Ontario Construction News staff writer
An Ontario court judge has poured cold water on plans to turn the Kanata Lakes Golf and Country Club into a housing community, upholding a 40-year-old agreement.
Instead it must remain as open and recreational space – even though the city is not required to maintain the golf course on the site.
The property’s owner, ClubLink, had sought to turn the golf course into a 1,500-home development with partners Minto Communities and Richcraft Homes.
However, there was a problem with this plan. In a 1981 agreement, the course’s former owners had agreed that if they ceased operating it as a golf course, the land would revert to the city. A later agreement clarified that the city did not need to continue operating it as a golf course, but could maintain it for other recreational uses.
Not surprisingly, neighbours represented by Kanata North Coun. Jenna Sudds did not want to see the intensification of the green space near their homes, but the developers thought they had a way around the issue because of the Perpetuities Act.
This law most commonly applies in estate settlement situations, and essentially restricts limits on property transactions after 21 years after the death of the last surviving immediate heir to the estate.
“At its most fundamental essence, the rule dictates that certain equitable interests will become void if they are not exercised within 21 years from the date of their creation,” Rick O’Connor, the city clerk and solicitor, wrote in 2019. “It is possible that ClubLink will argue that the perpetuity period limitation applies and that the agreements are not enforceable against them.”
Sudds told the Canadian Broadcasting Corp. (CBC) that she burst into tears over the decision last Friday (Feb. 19). She called it “terrific news” for the community. As many as 500 homes back onto the course and more than 1,000 households use the grounds for recreation, she said.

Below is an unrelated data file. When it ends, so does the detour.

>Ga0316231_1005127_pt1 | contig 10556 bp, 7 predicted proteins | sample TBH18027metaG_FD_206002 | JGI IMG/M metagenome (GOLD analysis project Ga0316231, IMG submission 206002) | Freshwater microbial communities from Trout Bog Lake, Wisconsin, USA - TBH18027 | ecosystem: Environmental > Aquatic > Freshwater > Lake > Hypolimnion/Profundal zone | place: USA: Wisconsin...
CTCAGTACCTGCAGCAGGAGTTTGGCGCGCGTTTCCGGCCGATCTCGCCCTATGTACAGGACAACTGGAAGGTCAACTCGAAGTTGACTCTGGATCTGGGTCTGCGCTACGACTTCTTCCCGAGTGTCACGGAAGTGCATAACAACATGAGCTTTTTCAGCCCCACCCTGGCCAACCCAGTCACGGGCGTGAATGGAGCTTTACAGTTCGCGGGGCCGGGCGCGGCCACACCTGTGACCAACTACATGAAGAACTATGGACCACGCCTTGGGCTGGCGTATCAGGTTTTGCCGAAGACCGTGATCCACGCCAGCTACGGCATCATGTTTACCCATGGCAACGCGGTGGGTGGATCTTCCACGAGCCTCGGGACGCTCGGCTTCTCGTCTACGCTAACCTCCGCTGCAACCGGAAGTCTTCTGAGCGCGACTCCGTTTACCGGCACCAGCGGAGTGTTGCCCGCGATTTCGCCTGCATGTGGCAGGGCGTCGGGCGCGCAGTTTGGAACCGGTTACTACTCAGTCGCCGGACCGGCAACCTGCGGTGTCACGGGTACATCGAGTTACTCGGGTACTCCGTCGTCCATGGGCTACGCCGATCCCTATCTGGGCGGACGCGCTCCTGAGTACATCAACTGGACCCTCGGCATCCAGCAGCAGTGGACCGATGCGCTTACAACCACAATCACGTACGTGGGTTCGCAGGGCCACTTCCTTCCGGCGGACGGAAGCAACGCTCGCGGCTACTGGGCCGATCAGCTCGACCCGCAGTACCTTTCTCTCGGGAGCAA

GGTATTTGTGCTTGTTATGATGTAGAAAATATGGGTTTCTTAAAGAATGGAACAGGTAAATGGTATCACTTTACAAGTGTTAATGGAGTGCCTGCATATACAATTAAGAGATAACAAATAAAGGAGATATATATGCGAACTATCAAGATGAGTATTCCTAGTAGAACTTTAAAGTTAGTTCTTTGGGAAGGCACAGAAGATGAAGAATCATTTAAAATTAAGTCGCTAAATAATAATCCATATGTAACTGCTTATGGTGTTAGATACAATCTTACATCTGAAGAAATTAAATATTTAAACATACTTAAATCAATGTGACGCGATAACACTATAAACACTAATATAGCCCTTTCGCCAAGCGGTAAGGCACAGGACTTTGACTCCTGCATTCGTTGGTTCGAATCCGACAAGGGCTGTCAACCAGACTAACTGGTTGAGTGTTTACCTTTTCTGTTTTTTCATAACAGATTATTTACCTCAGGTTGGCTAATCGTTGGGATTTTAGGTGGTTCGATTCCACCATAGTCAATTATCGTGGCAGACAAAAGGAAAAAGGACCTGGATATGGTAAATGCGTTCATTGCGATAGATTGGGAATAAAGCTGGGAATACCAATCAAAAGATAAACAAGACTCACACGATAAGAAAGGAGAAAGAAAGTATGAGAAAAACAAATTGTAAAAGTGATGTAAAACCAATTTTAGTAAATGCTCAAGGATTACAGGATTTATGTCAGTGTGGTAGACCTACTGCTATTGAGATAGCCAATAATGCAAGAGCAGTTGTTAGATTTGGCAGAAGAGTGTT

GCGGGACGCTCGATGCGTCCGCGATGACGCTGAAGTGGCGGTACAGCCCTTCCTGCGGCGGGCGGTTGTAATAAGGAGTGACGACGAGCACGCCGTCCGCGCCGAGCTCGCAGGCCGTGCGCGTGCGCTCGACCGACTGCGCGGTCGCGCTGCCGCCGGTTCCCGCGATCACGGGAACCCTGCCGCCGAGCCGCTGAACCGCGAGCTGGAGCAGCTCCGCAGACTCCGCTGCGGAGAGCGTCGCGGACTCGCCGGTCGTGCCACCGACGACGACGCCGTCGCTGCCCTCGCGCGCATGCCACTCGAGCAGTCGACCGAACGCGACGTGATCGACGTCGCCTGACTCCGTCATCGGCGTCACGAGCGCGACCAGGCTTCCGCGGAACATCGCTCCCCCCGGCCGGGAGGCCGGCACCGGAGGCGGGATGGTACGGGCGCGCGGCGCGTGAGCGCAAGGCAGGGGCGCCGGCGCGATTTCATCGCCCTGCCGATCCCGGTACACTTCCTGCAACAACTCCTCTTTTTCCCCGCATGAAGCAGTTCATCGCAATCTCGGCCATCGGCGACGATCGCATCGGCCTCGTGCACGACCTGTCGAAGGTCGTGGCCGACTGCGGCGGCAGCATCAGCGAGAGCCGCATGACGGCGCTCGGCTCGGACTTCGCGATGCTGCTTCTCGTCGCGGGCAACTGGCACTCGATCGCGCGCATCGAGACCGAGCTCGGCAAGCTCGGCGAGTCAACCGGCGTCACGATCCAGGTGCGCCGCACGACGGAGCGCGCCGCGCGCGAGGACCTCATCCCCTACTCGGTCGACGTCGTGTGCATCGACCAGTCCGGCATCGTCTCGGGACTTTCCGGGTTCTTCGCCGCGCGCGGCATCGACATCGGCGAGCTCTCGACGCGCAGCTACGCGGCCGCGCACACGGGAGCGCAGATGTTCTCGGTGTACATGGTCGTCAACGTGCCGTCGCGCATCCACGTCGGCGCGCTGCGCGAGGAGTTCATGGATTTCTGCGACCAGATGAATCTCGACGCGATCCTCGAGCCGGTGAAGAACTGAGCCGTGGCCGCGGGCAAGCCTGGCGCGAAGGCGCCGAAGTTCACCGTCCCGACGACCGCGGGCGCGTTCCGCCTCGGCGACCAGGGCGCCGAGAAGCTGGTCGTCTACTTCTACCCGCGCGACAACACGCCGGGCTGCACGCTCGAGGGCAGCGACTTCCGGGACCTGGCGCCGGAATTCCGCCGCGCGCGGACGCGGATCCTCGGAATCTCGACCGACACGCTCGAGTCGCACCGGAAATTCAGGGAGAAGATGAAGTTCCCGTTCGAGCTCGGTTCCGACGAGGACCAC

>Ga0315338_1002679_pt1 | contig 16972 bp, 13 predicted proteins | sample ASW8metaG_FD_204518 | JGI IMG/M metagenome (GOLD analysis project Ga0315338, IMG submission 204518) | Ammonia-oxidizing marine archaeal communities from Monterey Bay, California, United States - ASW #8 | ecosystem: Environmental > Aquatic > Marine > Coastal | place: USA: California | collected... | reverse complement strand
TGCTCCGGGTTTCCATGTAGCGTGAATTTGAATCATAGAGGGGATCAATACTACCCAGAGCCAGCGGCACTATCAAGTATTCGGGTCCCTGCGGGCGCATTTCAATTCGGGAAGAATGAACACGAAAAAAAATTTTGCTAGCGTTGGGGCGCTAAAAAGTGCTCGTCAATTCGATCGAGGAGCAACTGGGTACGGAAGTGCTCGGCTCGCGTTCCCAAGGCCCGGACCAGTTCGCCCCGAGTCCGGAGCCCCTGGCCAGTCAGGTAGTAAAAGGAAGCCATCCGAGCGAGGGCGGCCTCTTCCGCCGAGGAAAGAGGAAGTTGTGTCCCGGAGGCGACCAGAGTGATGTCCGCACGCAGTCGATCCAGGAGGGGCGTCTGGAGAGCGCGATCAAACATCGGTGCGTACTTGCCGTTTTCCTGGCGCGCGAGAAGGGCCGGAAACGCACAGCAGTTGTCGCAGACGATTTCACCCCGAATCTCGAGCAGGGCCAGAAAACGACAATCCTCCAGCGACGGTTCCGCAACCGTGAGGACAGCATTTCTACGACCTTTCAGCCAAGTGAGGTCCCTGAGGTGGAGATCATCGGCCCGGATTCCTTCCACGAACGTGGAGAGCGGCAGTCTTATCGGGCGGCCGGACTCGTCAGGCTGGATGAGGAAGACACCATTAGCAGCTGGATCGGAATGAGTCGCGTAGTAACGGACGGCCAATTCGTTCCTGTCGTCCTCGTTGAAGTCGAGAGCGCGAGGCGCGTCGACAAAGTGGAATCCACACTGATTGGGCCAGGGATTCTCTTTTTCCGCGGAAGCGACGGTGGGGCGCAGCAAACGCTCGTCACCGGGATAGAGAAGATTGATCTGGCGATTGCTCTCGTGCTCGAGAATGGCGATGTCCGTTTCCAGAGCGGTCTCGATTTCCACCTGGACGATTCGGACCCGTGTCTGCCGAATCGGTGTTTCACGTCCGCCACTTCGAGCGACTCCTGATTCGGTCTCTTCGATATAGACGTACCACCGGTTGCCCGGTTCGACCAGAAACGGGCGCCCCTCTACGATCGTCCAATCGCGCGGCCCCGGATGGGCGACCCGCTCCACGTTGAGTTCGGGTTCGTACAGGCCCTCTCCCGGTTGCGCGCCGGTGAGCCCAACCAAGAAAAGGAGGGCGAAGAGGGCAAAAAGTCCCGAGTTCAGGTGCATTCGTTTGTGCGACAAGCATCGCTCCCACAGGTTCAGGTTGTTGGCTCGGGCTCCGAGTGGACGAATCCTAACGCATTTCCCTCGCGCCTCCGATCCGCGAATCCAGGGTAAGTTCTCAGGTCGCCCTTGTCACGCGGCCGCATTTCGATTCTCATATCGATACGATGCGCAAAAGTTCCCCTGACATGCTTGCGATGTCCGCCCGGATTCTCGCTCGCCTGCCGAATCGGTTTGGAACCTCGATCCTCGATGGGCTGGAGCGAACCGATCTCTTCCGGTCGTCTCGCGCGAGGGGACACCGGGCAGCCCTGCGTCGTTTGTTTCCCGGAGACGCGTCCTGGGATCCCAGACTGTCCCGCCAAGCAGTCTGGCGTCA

“The green space, the golf course itself, which really is right in the middle of our community here, is used by the community quite frequently,” said Sudds,. “I see people out all hours of the day throughout the winter. It’s amazing to see all the tracks snowshoeing and skiing and dog-walking.”
ClubLink purchased the 50-year-old course in 1997. It announced in December 2018 that it planned to redevelop part of the property.
Local residents, along with the newly elected councillor and the city’s own legal department, argued that the development shouldn’t go ahead because of the 1981 legal agreement between then City of Kanata and the developer. That agreement called for 40 per cent of the area in Kanata Lakes to be open space in perpetuity.
“The 1981 Agreement continues to be a valid and binding contract,” Ontario Superior Court Justice Marc Labrosse wrote in his 44-page decision.
CBC reported it is unclear whether the company will appeal the decision.
Late last year, council rejected the formal planning application from ClubLink to turn the property into a housing subdivision, arguing the decision was premature due to outstanding legal issues.
ClubLink has appealed council’s decision to the province’s Local Planning Appeal Tribunal, which is set to hear the case early next year. Sudds said the city will ask ClubLink to withdraw its appeal because of the court’s decision.
The original 1981 agreement, which has been updated several times, including when ClubLink purchased the property 23 years ago, stipulated that if the original owners of the golf course wanted to get out of the business and couldn’t find another operator, the land would go to the city “at no cost,” and the city would operate it as a golf course.
However, the more recent 1997 agreement between the city and ClubLink says the lands can be used as a golf course, or if that doesn’t work out, “remain open space lands.”
Labrosse found that the 1997 agreement let the city off the hook from running the Kanata golf course.
“The city’s obligations under … the 1981 Agreement are not triggered if the city discontinues the golf course use provided that it continues to use the land for recreational and natural environment purposes,” he wrote.